I gave an old office chair a makeover this week, sanding off the glossy finish, bleaching it, and putting a coat of clear wax over the raw wood.
Here’s what the chair looked like when I started:
I got it at a garage sale for $20. For its age, the chair was in pretty good condition. I gave it a test drive before I bought it, and everything was in working order. The old casters and wheels rolled along just fine, and the seat swiveled 360 degrees smoothly.
The finish on the chair was another story, though. It had a really glossy sheen to it, and there were lots of scratches.
Obviously, I saw the bad finish as more of an opportunity than a drawback. I knew immediately that I wanted to strip the chair and leave it with a rustic, raw wood look.
Step 1: Sanding the chair
To start the project, I broke out my sander and some medium grit sandpaper.
I was able to sand almost the entire chair with my sander — even the spindles, which were flat. The only spot where my sander wouldn’t fit was in between the spindles. I hand sanded there.
After I had the finish removed, I gave the chair a once over with fine grit sandpaper to smooth out any rough spots.
I was thrilled with how the chair looked after it was sanded. Honestly, I could have stopped right here with the makeover and been happy with it. But I really wanted to see if I could lighten the color of the wood some more if I bleached it, so I kept going.
Step 2: Bleaching the wood
Since I’d never bleached furniture before, I went to Bob Vila for advice. Bob said I could use regular household bleach for the job.
I poured my bleach into a plastic bowl (because Bob warned me not to use a metal container, as bleach can corrode metal). Then I donned a pair of rubber gloves and went to work.
Bleaching wood could not be any easier. You just wipe the bleach on with a rag or brush it on with a paintbrush and then wait for it to dry.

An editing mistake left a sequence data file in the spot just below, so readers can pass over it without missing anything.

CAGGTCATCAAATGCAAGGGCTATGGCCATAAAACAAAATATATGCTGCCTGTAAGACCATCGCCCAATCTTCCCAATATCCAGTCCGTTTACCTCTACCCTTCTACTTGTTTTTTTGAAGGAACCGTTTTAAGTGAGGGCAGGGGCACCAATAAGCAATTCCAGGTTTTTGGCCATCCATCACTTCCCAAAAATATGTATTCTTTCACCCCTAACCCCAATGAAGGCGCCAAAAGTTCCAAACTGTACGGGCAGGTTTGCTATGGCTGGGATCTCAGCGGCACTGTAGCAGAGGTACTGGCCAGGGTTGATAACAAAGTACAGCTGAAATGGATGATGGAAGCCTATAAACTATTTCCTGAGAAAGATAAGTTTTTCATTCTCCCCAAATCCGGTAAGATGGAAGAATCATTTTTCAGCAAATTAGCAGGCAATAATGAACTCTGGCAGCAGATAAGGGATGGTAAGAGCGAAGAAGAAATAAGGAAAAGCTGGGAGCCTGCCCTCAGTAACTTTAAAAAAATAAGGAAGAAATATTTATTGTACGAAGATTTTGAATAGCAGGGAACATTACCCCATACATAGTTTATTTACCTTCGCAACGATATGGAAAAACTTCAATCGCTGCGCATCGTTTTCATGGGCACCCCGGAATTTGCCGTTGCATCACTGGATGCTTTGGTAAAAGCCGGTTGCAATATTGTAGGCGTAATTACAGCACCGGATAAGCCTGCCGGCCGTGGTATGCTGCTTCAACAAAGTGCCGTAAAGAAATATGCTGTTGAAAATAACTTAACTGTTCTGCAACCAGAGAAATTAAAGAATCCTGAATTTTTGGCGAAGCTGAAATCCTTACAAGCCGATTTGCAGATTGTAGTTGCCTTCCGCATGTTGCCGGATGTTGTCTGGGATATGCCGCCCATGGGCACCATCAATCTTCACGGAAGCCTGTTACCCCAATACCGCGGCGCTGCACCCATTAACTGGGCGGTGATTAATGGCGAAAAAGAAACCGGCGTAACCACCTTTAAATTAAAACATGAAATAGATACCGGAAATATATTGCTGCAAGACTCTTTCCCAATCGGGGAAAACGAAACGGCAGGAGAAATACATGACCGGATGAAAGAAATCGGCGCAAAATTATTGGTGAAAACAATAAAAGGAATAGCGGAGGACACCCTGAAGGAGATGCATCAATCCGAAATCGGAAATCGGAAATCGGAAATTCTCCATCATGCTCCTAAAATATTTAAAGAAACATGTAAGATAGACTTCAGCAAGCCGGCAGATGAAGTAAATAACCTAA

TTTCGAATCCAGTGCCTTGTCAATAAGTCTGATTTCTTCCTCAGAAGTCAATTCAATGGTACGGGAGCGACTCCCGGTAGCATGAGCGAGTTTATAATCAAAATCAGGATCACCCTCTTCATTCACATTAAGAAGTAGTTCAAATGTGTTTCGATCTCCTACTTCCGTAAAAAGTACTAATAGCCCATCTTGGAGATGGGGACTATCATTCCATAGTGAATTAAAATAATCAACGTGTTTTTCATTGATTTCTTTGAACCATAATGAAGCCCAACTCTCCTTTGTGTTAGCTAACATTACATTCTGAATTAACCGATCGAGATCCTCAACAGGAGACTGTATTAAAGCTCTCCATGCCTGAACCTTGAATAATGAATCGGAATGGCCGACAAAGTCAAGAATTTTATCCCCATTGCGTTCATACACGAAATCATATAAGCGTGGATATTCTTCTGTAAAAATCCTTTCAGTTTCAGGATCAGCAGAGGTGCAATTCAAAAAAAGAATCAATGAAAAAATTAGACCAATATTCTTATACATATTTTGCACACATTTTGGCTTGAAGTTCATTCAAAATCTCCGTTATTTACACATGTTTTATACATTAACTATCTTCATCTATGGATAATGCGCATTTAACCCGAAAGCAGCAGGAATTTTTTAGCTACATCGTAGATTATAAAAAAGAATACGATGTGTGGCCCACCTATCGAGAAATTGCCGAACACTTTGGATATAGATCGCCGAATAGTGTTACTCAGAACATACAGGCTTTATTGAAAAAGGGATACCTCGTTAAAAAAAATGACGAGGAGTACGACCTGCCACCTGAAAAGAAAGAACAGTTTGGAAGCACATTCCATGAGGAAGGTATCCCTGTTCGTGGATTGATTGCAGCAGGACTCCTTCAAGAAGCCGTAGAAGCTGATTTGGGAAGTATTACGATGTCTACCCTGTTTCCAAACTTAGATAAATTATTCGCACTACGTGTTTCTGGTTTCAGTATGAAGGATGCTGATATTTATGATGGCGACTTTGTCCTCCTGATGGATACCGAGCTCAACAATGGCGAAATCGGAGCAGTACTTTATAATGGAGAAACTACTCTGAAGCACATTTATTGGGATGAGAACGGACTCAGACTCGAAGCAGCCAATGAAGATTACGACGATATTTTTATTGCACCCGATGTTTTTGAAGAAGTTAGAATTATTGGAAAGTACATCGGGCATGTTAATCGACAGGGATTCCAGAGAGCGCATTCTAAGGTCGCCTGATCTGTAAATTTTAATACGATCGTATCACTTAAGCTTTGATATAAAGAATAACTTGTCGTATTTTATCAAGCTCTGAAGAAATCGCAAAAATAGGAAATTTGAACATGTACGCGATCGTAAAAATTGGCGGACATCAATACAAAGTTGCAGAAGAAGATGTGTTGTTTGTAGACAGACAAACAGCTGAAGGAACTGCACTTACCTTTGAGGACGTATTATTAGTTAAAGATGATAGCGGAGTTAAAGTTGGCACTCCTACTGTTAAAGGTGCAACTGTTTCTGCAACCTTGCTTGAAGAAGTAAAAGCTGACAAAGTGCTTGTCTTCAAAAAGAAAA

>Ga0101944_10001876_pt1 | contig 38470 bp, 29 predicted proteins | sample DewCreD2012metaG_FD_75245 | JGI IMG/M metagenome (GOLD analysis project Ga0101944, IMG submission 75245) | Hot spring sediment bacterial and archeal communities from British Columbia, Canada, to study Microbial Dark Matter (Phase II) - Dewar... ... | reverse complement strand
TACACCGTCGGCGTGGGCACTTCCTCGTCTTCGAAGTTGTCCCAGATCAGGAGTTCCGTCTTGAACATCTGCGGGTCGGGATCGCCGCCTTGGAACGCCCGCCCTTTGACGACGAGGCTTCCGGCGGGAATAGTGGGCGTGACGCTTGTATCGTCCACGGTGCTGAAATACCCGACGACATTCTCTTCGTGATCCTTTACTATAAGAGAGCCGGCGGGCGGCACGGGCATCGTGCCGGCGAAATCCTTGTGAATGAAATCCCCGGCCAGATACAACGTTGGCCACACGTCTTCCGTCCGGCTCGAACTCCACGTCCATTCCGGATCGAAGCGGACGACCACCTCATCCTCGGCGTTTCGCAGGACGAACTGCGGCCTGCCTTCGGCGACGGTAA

Despite it being such an easy process, I managed to screw it up by accidentally dribbling bleach onto the seat while I was working on the back of the chair.
I didn’t think it was a big deal at the time because I was going to work on the seat next, but I was wrong. When I was all done and the bleach had dried, there were light spots where my dribbles had soaked in (which you can see in the photo below).
In hindsight, I should have wiped the dribbles off immediately (or put a plastic tarp over the seat to protect it from dribbles in the first place).
For a while there I thought my sloppiness had ruined my beautiful old chair. Thankfully, after I applied a second coat of bleach, the spots were less noticeable. And after a third coat, they had disappeared altogether.
Besides “don’t dribble,” here’s one other tip I can share if you’re thinking about giving furniture bleaching a try: Don’t leave your brush sit in the bleach in between coats. If you do, you might not have a brush to come back to.
I was using a cheap chip brush when I made this mistake, so it wasn’t a big deal that the bristles disintegrated. The incident served as a good reminder about the power of bleach, though.
Step 3: Applying clear wax
When I was done bleaching the wood, I applied two coats of Minwax Soft Touch furniture wax.
After the wax had dried, I buffed it with a lint-free rag, and my bleached wood chair was done. 😄
Bleached wood chair: Before and after
What do you think? When I asked my husband for his opinion, he told me it looked like it needed stain and varnish. 🤦 Then he offered to replace the antique casters with modern ones. 🤦🤦
In his defense, he’s taken to calling it “Mrs. Soquist’s chair,” in honor of his first grade teacher at Land O’ Lakes Elementary, which I think proves he’s not entirely soulless. 🤣
Here’s a final “before” and “after” look:
And here’s a peak at the tag under the seat.
The B.L. Marble Chair Co. operated in Bedford, Ohio, from 1894 to 1985. I’m not sure what year my chair was manufactured, but it’s nice having the tag to provide a little bit of history.
P.S. Here’s a list of my other furniture makeover adventures if you’re interested in reading more.